Wednesday, October 17, 2018

Scott Taylor and House Republicans Lie About Their Votes on Health Care

Scott Taylor - lying about his health care votes
McMorris-Rodgers - lying about her health care votes

If one watches television in the Hampton Roads viewing area, it is hard to miss the Elaine Luria campaign ads taking Scott Taylor to task for his votes to make health care insurance less obtainable and less affordable for many residents of the Virginia 2nd Congressional District.  Taylor whines that the ads are lies and that he has voted to protect access to health care for average Americans.  Obviously, Taylor is hoping that voters will not take the time to research his voting record for themselves.  If they do so, they will find that Luria's ads are accurate.  Scott Taylor DID vote to gut the Affordable Health Care Act, a/k/a Obamacare, just like he voted for the massive Trump/GOP tax cuts that gave massive tax breaks to the extremely wealthy and large corporations, threw a few crumbs to average taxpayers, and reduced a number of tax deductions for small businesses (meaning their taxes will go up). But Taylor is not alone on his lies about his votes on health care issues. As a piece in Politico notes as but one example of GOP dishonesty, Cathy McMorris Rodgers (R-WA), the No. 4 Republican in the House, is busy lying through her teeth about her votes that have made healthcare less attainable for many.  Here are article excerpts:
Cathy McMorris Rodgers got an earful about health care on a recent Friday afternoon knocking on doors in the suburban Balboa neighborhood of Spokane. McMorris Rodgers, the top-ranking Republican woman in the House facing the toughest reelection contest of her career, heard one resident complain his wife’s monthly insurance premiums have swelled to over $700 per month. Another agonized about affording long-term care for her elderly mother. Yet another worried whether Medicare would go bankrupt.
In past election cycles, the seven-term lawmaker might have had an easy talking point: Repeal and replace Obamacare. But like other Republicans who suddenly find themselves on the defensive on health care, she avoids mentioning her party’s long-standing pledge to eliminate the 2010 law.
The fact that she’s now steering clear of one of the GOP’s core tenets about repealing Obamacare shows just how treacherous the health care issue has become on the campaign trail. . . . she’s also the sole Washington state lawmaker to have voted to repeal Obamacare last year.
Now, she faces attack ads spotlighting that vote, not to mention lawn signs imploring voters to “repeal McMorris Rodgers, not our health care.” And while McMorris Rodgers talks about the importance of insurance protections for people like her son who have pre-existing conditions, she voted for a bill that health experts largely agree would have eroded those [pre-existing conditions] protections.
“She’s still defending that vote,” said her Democratic rival Lisa Brown, a former state Senate majority leader with health care bona fides, including helping to start a medical school in eastern Washington. “She’s still saying, ‘Well, people just didn’t understand our vision.’ It’s so much not in the best interests of this region and the whole state of Washington that I had to conclude she’s either really out of touch with the district … or has just decided to choose the party over the district.”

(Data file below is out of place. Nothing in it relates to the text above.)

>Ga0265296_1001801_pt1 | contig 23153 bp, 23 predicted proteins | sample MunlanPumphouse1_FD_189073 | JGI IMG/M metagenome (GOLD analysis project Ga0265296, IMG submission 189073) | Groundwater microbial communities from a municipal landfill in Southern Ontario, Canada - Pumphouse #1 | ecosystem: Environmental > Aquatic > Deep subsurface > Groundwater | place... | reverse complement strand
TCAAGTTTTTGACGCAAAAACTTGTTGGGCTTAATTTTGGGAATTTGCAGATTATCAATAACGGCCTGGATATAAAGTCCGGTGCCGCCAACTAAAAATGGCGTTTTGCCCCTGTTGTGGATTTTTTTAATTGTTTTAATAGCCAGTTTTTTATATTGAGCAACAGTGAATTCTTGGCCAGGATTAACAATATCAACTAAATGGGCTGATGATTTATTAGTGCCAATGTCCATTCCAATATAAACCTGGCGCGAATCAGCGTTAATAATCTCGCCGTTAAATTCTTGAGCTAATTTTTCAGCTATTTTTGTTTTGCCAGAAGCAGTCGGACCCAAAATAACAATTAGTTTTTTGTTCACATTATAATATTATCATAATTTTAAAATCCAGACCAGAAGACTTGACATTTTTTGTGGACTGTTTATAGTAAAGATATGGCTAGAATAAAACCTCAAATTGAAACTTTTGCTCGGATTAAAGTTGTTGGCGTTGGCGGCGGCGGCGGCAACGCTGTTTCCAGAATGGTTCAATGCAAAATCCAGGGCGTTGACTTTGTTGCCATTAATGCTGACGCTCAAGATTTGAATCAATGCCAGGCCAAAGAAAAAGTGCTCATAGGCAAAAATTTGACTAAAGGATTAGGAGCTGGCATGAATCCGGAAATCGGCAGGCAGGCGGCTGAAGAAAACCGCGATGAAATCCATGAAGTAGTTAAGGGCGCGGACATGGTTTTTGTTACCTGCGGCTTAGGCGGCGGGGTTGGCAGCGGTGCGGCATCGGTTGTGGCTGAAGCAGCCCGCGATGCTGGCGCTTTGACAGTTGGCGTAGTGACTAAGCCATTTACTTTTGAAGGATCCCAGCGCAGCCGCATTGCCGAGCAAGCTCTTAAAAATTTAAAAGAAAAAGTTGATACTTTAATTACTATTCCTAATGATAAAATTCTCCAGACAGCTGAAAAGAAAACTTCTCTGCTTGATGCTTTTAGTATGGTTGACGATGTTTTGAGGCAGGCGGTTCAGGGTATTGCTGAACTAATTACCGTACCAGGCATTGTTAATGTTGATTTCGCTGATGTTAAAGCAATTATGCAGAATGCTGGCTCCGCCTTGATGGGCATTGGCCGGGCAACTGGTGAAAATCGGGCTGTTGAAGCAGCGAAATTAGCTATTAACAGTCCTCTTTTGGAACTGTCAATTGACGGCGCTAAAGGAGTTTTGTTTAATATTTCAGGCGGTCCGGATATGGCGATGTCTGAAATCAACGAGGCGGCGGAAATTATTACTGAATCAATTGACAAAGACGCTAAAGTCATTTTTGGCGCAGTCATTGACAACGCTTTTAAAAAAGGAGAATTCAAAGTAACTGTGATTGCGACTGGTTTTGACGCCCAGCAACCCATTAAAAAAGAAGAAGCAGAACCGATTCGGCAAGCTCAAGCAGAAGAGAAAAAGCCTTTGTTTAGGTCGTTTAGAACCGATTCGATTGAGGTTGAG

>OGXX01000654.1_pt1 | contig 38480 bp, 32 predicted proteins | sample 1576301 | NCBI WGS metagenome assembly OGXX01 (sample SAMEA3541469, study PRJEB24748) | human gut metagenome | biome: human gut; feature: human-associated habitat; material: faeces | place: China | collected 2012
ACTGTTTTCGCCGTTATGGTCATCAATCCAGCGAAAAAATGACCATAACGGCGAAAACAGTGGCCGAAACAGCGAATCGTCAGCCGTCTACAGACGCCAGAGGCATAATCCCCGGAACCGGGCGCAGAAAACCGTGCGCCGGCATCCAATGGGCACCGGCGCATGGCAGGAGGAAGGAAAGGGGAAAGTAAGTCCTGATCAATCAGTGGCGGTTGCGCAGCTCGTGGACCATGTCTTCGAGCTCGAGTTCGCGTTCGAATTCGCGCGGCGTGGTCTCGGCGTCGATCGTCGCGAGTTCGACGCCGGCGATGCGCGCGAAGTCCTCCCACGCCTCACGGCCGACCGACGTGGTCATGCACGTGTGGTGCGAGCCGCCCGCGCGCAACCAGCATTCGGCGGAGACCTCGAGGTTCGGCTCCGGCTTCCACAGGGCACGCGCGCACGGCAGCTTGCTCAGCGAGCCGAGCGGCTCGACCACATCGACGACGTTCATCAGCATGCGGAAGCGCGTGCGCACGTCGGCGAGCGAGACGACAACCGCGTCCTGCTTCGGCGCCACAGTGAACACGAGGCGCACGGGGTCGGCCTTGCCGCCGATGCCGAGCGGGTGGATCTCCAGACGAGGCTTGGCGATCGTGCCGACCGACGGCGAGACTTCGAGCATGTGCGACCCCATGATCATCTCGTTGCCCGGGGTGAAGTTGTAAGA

When pressed on health care on the campaign trail, she promises to ensure that vulnerable people, including those with pre-existing conditions, get the care they need, even though the Trump administration is asking the courts to throw out Obamacare’s insurance safeguards.
McMorris Rodgers’ district, which sprawls across the eastern part of the state and borders Canada and Oregon, carries historic symbolism that makes it an irresistible target for Democrats. When the Gingrich revolution led a Republican takeover of the House in 1994, the most prized scalp was that of former House Speaker Tom Foley, who held the seat for three decades and became the first sitting speaker to lose reelection since the Civil War.
Democrats believe Brown is the candidate who could turn the district blue again. She spent two decades in the state Legislature, rising to Senate majority leader before becoming chancellor of Washington State University’s Spokane campus. In both roles, she helped create a new medical school at the college, which enrolled its first class last year, cementing Spokane’s status as a regional health care hub.
On a recent afternoon, Brown touted her work establishing the medical school during a candidate forum on the Colville Indian Reservation, about two hours north of Spokane. “The health care issue is probably the most important issue I hear about as I travel through the district,” she told the audience.
Brown, like other Democratic candidates this cycle, frequently criticizes Republicans for threatening insurance protections for pre-existing conditions, which a recent POLITICO-Harvard poll found is an overwhelming concern for Democrats. The Trump administration’s decision to support a lawsuit from 20 conservative states that would gut Obamacare’s protections has been a political gift for Democrats and a messaging challenge for Republicans.
“By trying to dismantle it and not having anything to put in its place, clearly that’s in jeopardy,” Brown said. “It’s the distance between the rhetoric and the reality.”
Like McMorris Rodgers, Scott Taylor is at best talking out of both sides of his mouth, but to put it bluntly, is just plain lying.  Just as he's lying about protecting Social Security and Medicare, programs that the always despicable Mitch McConnell targeted for cuts just this week.  Don't trust Taylor. Vote him out on November 6, 2018. 

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